In 1928, the Greek Government recognized the American School of Classical Studies at Athens as the permanent American archaeological presence in Greece. As such, the School is the official link between American archaeologists and classicists and the Greek Archaeological Service of the Ministry of Culture. Broadly responsible for all American excavations in the country, the School obtains, assigns, and supervises the permits (granted by the Ministry of Culture) for excavations, surveys, and synergasia (cooperative projects).
In 1896, the School opened excavations in Corinth, which carry on to this day as one of the oldest continuous American digs anywhere. The School’s second major excavation, opened in 1931 and also ongoing, is in the Agora, the political and commercial center of ancient Athens. Today, both of these excavations yield invaluable research material for School Members, staff, and other scholars, as well as opportunities for students of archaeology to gain hands-on experience in excavation techniques.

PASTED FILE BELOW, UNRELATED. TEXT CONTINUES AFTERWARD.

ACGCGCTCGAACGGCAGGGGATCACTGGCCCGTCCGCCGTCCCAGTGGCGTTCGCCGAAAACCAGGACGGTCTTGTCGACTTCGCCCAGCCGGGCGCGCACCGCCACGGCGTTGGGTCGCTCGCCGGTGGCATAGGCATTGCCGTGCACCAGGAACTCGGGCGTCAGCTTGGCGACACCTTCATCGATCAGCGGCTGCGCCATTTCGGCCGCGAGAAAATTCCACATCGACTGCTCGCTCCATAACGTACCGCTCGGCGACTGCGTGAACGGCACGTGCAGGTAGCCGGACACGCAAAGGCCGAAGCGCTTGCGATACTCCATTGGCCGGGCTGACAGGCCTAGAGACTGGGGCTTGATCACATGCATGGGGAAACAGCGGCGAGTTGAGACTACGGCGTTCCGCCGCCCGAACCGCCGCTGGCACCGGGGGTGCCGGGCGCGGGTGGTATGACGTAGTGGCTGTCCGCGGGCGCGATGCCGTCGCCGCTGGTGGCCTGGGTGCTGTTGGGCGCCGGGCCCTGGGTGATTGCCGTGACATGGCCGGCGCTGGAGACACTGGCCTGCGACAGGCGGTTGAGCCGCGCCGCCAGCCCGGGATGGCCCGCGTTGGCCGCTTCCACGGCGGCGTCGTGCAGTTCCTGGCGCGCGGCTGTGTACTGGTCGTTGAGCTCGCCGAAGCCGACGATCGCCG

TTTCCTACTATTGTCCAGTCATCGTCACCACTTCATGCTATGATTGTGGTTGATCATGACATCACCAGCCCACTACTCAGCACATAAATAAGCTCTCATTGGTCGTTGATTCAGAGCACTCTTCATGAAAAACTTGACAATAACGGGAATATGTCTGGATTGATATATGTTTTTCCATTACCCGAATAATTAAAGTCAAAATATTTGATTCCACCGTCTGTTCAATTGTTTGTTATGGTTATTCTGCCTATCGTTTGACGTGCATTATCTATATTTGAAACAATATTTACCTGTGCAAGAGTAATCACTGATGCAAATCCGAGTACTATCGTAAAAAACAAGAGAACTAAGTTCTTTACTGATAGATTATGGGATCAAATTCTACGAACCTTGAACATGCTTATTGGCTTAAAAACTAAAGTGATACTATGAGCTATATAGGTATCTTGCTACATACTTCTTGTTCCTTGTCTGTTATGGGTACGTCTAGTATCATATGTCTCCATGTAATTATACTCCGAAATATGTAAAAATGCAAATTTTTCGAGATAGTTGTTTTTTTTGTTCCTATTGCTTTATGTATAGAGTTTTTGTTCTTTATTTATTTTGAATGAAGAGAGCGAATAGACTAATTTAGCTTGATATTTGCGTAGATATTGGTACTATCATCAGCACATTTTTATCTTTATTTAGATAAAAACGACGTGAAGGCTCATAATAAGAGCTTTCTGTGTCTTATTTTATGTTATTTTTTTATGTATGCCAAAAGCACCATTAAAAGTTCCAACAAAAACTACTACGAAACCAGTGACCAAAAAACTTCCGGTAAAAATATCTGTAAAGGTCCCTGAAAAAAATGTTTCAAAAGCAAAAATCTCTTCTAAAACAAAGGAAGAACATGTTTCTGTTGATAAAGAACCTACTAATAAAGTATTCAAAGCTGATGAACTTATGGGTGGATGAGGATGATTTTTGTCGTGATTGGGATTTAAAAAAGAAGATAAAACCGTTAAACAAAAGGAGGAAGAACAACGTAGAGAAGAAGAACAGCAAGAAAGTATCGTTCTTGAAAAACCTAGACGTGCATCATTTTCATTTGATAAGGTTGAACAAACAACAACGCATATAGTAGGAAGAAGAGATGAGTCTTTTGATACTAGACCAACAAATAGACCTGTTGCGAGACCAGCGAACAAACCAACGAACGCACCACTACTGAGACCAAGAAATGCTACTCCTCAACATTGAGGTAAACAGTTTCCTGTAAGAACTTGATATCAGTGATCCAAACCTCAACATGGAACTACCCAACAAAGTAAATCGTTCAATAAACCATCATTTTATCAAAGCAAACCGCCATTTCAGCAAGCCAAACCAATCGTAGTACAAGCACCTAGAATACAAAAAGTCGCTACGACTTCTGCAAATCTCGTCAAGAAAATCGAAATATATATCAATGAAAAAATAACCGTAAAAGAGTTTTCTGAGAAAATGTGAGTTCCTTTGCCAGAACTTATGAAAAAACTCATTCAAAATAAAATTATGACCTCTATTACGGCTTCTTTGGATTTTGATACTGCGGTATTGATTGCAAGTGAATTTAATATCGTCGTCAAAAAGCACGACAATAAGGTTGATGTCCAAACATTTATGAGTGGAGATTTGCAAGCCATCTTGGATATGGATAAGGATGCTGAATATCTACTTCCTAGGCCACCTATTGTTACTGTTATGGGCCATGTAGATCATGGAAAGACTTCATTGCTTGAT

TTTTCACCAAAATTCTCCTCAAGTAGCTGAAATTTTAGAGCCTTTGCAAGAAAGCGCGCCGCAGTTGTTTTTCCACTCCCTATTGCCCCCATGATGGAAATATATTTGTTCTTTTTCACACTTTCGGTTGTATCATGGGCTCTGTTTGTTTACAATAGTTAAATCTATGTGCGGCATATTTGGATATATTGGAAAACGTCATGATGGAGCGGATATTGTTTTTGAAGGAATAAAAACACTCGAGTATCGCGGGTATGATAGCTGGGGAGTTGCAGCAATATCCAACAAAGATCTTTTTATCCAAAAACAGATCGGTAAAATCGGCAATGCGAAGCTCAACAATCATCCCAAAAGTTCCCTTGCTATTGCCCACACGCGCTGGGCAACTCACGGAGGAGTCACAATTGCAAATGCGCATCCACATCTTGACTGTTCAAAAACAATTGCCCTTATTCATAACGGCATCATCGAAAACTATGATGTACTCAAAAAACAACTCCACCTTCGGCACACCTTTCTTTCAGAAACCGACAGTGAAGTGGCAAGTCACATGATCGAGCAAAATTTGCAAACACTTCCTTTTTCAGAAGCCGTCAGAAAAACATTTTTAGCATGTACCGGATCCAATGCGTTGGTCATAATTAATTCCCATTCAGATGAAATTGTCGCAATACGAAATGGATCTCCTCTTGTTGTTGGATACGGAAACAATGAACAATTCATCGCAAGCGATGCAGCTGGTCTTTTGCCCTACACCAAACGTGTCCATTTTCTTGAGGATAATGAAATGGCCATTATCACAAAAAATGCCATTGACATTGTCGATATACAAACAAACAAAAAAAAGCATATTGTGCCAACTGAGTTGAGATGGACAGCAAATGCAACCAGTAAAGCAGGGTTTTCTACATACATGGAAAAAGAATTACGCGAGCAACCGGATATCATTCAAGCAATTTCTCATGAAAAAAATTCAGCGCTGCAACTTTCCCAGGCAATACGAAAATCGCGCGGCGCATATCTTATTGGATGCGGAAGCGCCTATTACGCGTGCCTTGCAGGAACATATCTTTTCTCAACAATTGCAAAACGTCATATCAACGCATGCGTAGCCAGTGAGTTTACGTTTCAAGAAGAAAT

To display finds from its own excavations and also to provide research and conservation facilities, the School built the Corinth Museum in 1931, housing part of the dig study center, and in 1956 reconstructed the second-century B.C. Stoa of Attalos in Athens, which houses the Agora Museum and research center.